First, he could champion real immigration reform. Out of security concerns, we have made it so hard for foreigners to study and work in the U.S. that they increasingly turn to Canada, Australia, and other countries with a more sensible and welcoming attitude. If you count the number of high-profile American companies founded by immigrants and the number of patents and Nobel Prizes awarded to immigrants, we should do everything possible to encourage immigration for higher education and do everything possible to encourage foreign graduates to stay here and work once they get their degrees.
Second, he could ease up on foreign subsidiaries of U.S. companies. The President has called for stiff measures to prevent these companies from deferring payment of U.S. taxes on their foreign earnings until those funds are repatriated. The Obama Administration defends this measure as a way to discourage U.S. companies from “shipping American jobs overseas,” but most of those subsidiaries are an important conduit for American exports. If you punitively tax the profits of those operations, exports are likely to decline.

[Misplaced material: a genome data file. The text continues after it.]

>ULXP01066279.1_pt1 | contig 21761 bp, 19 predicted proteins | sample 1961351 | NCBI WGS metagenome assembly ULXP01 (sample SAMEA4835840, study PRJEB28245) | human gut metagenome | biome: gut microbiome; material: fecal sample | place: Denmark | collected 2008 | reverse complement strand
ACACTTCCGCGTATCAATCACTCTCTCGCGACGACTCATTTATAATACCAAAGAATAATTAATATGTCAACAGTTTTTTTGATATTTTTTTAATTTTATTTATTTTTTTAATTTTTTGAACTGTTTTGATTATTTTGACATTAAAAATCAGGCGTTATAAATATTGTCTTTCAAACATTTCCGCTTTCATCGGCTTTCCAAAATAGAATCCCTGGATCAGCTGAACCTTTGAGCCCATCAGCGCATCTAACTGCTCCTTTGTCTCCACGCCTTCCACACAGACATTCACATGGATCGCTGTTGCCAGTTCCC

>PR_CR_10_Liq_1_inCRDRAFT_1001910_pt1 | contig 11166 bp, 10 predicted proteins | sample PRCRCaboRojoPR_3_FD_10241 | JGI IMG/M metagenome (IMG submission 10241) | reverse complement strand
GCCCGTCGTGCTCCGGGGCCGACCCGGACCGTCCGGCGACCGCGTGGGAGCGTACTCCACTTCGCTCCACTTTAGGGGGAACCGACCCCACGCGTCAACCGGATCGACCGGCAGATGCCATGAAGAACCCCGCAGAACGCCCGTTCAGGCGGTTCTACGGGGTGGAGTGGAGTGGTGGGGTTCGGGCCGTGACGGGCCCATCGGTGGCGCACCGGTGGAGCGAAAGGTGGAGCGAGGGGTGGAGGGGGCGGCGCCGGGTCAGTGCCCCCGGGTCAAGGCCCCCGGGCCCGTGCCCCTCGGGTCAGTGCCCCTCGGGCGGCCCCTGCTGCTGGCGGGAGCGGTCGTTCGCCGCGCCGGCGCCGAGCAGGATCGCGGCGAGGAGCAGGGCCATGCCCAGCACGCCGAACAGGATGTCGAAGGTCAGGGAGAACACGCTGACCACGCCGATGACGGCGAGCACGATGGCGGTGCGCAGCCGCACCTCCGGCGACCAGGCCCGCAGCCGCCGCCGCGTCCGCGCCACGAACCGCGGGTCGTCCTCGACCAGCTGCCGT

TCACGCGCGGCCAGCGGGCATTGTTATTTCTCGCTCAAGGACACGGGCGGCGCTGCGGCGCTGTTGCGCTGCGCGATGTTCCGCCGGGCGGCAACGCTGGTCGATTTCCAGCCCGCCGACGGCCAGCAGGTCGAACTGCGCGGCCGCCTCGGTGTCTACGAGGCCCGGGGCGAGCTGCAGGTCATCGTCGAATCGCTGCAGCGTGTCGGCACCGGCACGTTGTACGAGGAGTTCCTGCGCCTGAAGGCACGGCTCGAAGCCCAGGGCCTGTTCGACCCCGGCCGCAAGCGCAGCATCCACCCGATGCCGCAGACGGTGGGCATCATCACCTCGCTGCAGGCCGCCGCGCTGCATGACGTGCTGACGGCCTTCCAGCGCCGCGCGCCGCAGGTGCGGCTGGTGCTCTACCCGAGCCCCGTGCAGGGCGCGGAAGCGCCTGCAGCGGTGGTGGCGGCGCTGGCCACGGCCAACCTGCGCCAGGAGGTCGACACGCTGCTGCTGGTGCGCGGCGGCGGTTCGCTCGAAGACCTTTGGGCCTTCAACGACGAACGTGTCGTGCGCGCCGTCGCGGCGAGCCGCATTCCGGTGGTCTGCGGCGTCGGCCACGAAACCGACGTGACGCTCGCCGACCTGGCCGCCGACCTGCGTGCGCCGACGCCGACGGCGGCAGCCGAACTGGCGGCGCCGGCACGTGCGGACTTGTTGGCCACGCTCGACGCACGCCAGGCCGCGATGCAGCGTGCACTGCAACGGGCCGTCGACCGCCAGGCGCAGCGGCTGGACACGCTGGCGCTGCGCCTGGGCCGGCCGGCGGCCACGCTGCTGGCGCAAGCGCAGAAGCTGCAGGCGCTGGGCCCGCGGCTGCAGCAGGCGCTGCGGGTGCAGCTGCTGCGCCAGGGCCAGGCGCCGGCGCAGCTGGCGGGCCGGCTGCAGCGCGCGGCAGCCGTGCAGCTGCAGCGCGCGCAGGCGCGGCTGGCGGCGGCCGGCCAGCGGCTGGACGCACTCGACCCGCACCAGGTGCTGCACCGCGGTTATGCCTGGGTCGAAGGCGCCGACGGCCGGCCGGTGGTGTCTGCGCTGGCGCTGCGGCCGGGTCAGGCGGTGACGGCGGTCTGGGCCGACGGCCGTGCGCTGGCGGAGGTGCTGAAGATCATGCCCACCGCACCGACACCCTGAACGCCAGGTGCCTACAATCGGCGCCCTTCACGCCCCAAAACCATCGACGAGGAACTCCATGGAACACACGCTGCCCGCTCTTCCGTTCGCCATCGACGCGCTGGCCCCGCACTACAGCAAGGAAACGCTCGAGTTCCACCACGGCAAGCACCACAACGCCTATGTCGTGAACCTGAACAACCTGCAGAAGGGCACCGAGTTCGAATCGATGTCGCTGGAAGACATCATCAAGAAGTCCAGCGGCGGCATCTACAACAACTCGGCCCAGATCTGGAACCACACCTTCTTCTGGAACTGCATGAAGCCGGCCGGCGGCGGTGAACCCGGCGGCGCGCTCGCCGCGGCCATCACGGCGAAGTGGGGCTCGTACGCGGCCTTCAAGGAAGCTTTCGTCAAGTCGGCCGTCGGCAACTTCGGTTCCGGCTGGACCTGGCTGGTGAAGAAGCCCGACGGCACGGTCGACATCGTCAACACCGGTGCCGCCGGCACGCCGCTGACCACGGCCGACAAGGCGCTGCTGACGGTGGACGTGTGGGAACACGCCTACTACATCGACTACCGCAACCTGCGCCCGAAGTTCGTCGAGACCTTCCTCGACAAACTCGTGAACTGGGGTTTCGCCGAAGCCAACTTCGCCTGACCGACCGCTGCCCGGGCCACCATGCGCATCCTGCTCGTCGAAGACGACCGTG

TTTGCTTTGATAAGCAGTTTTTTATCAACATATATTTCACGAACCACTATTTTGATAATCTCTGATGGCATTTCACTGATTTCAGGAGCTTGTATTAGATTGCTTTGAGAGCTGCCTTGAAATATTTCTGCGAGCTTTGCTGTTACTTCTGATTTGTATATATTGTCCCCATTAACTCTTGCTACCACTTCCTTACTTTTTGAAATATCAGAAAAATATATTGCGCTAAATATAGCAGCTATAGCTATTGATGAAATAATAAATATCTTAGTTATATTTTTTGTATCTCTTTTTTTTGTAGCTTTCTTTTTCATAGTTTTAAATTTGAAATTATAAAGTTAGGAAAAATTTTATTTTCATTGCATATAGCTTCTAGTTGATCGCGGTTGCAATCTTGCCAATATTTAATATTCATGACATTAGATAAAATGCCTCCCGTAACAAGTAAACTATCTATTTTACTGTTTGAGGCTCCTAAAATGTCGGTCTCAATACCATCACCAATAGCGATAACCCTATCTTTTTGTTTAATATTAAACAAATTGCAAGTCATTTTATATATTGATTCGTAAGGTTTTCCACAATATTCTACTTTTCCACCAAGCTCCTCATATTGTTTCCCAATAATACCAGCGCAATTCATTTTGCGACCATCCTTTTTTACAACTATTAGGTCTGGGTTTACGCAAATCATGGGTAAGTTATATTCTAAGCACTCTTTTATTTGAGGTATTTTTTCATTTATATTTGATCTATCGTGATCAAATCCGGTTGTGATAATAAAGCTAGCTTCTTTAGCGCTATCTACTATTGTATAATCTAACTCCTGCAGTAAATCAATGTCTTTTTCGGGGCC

Third, we should allow Americans resident overseas to shelter a healthy chunk of their foreign earnings from U.S. taxes, instead of trying to do away with a meager exemption that has hardly gone up since Jimmy Carter was President. Many of these people live in countries that have no tax treaties with the U.S., so can be subject to double taxation on their earnings. A lot of these folks are on the front lines of American export initiatives, and although I don’t want to exaggerate the hardships of the expatriate life, if they have to pay higher taxes for the privilege of working overseas they may choose to stay home instead.
Finally, let’s reform the corporate income tax. America has one of the highest corporate income tax rates in the world, but the tax code is so riddled with loopholes, credits, exemptions, and special incentives that it’s rare for any two companies to pay the same percentage of their income in taxes. Cut the headline tax rate by at least a third and eliminate most of the loopholes, and tax revenues, direct investment, and exports will all rise. Some lobbyists may lose their jobs, but who really cares?
There is more, of course. But if the Administration does these things it really will make a difference, and instead of loading up the national debt even further, we will have a chance to grow out of it instead.